Since 55% of the units are rentals, then we know the FHA can’t make loans on them. And if 80% of buyers are coming in with cash, then clearly even the private lenders aren’t lending.

Would you care to share what is a reasonable rental value for a property like that?

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Norman July 28, 2011 at 08:31

Because of the area it is in, literally within a block of the trendiest area in town, my (soon to be) condo would rent for $650 a month easy.

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JT McGee August 4, 2011 at 10:34

Thanks for this comment. That implies an “easy” cap rate of 12%, which is pretty darn good considering that it’s heavy on renters already.

So I guess 12-15% is the return on cash that investors are looking for. Hmm..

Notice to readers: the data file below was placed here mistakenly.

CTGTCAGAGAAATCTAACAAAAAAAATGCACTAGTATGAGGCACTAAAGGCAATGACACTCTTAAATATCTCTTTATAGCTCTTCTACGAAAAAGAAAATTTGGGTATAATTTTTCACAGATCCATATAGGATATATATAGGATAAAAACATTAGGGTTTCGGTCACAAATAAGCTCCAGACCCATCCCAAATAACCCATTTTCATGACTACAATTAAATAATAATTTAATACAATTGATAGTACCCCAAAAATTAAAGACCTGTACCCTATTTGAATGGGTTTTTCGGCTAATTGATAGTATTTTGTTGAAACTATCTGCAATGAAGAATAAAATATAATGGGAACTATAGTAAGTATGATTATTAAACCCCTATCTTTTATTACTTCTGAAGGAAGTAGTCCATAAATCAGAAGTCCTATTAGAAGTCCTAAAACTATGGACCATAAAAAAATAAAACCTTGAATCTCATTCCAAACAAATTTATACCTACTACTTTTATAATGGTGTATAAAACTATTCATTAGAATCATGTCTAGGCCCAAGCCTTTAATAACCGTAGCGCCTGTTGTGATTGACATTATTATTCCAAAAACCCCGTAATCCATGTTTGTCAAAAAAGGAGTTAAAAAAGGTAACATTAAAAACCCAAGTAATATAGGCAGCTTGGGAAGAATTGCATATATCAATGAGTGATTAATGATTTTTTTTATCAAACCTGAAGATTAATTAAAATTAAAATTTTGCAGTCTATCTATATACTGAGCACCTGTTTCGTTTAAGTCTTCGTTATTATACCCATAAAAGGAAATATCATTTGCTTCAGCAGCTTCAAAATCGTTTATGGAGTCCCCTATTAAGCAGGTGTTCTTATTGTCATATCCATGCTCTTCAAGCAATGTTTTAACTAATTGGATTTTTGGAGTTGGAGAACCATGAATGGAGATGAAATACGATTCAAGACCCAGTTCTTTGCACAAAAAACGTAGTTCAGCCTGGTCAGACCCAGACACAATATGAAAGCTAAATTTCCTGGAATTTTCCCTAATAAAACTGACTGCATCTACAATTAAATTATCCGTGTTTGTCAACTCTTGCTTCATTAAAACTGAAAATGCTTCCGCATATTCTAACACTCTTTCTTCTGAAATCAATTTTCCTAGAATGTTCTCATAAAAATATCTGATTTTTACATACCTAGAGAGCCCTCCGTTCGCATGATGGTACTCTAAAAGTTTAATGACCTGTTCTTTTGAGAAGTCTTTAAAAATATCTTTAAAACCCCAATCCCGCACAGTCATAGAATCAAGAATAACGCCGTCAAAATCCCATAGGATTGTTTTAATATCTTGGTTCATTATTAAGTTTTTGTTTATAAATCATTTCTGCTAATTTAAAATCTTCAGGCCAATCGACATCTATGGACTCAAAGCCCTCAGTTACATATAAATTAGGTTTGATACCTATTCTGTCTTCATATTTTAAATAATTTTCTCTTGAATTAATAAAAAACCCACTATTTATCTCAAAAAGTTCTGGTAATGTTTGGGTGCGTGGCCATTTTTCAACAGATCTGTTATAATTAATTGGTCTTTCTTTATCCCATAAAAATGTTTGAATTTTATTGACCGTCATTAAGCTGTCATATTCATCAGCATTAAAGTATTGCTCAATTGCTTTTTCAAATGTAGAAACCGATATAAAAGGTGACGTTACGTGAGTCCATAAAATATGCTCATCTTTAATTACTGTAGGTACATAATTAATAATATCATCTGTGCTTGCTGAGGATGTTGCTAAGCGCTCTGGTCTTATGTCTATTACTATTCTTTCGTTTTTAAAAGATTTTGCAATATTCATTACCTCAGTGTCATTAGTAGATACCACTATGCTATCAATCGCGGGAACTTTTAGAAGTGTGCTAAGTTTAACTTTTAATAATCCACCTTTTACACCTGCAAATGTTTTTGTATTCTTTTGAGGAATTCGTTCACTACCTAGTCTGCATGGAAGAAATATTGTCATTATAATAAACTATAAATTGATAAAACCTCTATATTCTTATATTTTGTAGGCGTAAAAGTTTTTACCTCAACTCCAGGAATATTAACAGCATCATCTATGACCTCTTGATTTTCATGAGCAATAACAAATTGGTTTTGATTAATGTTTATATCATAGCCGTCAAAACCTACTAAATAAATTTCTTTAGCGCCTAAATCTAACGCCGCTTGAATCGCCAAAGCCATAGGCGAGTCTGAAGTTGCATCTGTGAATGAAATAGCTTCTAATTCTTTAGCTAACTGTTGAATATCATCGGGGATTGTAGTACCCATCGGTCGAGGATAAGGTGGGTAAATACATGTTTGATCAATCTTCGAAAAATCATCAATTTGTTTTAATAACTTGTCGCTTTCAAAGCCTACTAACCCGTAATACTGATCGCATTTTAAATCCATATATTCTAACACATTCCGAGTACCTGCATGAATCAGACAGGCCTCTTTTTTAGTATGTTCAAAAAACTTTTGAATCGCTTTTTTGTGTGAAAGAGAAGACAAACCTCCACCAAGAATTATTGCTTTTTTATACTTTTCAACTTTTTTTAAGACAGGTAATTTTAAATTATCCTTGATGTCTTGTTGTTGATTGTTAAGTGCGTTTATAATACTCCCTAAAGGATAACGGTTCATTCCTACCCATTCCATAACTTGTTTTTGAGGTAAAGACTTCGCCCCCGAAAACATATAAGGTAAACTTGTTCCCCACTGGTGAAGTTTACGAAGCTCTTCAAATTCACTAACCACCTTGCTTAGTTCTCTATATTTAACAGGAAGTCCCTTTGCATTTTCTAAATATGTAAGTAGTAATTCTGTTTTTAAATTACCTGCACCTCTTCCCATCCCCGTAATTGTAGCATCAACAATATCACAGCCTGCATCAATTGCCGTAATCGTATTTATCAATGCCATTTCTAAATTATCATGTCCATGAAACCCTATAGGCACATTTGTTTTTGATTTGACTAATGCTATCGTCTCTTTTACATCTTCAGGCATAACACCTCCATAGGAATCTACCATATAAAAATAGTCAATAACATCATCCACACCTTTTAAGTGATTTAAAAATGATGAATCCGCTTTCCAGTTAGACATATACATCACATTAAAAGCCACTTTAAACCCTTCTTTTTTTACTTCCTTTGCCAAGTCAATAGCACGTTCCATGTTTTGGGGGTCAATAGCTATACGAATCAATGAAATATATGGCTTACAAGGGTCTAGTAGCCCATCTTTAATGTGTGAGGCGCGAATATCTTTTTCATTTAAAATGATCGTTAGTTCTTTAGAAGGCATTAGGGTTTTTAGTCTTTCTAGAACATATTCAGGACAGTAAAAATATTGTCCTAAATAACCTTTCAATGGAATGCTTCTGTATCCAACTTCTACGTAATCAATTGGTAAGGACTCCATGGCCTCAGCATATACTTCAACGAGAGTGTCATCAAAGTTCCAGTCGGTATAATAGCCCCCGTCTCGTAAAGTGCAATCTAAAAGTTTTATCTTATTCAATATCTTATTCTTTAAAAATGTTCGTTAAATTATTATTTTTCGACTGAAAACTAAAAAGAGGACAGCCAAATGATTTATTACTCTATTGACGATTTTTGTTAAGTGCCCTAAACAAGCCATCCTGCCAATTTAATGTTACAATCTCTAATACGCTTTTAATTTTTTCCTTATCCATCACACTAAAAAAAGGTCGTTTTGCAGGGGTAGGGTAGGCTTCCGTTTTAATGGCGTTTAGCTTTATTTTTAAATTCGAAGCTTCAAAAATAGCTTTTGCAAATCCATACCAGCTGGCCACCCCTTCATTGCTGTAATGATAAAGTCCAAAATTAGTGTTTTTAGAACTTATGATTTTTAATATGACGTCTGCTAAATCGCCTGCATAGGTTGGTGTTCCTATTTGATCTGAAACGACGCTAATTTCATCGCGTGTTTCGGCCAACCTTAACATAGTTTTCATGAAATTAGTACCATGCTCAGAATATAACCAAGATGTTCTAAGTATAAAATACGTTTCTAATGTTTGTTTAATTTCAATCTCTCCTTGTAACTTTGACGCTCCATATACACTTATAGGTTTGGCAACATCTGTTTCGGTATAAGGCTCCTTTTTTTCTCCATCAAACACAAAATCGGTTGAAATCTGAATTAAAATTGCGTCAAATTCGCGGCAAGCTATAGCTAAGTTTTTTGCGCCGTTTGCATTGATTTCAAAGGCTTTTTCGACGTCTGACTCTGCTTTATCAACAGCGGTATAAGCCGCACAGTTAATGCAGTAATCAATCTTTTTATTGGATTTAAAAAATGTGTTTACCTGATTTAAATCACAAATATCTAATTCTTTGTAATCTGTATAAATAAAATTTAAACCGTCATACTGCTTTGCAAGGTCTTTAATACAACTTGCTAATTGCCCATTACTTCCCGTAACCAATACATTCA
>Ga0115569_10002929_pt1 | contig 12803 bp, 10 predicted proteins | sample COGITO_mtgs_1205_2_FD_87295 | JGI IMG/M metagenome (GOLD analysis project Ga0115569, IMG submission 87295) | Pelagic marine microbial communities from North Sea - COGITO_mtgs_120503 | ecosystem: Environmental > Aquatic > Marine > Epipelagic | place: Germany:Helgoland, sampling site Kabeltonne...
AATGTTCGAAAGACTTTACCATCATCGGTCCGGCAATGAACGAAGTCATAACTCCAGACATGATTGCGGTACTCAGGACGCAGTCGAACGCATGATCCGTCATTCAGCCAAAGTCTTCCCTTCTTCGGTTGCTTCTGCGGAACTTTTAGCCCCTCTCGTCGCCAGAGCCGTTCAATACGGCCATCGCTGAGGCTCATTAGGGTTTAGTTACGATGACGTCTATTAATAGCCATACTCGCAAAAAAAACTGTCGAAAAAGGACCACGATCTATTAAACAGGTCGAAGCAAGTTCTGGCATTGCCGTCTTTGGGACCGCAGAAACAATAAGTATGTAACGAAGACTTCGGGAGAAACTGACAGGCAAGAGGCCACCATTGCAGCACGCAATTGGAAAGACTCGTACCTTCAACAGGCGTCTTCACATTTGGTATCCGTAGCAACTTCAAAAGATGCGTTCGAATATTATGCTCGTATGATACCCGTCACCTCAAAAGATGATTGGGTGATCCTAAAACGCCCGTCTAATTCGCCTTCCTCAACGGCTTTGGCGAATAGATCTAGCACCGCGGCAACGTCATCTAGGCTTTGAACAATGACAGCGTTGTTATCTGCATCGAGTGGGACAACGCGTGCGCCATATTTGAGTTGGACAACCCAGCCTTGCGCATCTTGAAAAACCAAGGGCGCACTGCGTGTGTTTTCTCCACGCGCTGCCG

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retirebyforty July 29, 2011 at 14:49

30k per unit is pretty insane. The cheapest condo in our area is about 150k now. What part of the country are you in? Do you know the HOA and property tax?

A 150k condo in our area can rent for around $1,100/month. HOA is quite expensive at $300/month…

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JT July 29, 2011 at 19:28

Indiana. Property taxes are 1% on assessed value, which is probably in the 30k range. No idea what HOA is…haven’t asked.

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Ashley @ Money Talks July 29, 2011 at 17:14

Prices are the same in my area for condos, possibly lower… but they seem to be in sketchy areas so I haven’t looked into it seriously. Sometimes I do get caught up in the MLS saying “OMG look at this one!… Honey, no look!”

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JT July 29, 2011 at 21:32

Yeah, there’s a few downtown that would definitely be in the sketchy consideration. MLS is way too fun.

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SB @ One Cent At A Time July 31, 2011 at 08:28

I am now more interested in buying condos as rental properties